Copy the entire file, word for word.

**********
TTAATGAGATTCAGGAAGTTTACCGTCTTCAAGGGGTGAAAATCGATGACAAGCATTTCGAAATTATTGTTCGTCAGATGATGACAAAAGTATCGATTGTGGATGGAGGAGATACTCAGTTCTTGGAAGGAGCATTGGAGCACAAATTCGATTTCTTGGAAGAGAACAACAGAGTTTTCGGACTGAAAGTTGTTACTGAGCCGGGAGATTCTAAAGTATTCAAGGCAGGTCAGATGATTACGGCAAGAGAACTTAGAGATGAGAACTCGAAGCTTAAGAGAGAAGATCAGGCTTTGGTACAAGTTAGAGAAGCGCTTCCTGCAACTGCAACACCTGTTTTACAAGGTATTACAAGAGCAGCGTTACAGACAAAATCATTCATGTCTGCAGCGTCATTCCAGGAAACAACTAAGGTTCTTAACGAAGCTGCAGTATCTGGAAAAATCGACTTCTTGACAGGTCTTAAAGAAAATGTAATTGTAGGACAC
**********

TTAATGAGATTCAGGAAGTTTACCGTCTTCAAGGGGTGAAAATCGATGACAAGCATTTCGAAATTATTGTTCGTCAGATGATGACAAAAGTATCGATTGTGGATGGAGGAGATACTCAGTTCTTGGAAGGAGCATTGGAGCACAAATTCGATTTCTTGGAAGAGAACAACAGAGTTTTCGGACTGAAAGTTGTTACTGAGCCGGGAGATTCTAAAGTATTCAAGGCAGGTCAGATGATTACGGCAAGAGAACTTAGAGATGAGAACTCGAAGCTTAAGAGAGAAGATCAGGCTTTGGTACAAGTTAGAGAAGCGCTTCCTGCAACTGCAACACCTGTTTTACAAGGTATTACAAGAGCAGCGTTACAGACAAAATCATTCATGTCTGCAGCGTCATTCCAGGAAACAACTAAGGTTCTTAACGAAGCTGCAGTATCTGGAAAAATCGACTTCTTGACAGGTCTTAAAGAAAATGTAATTGTAGGACAC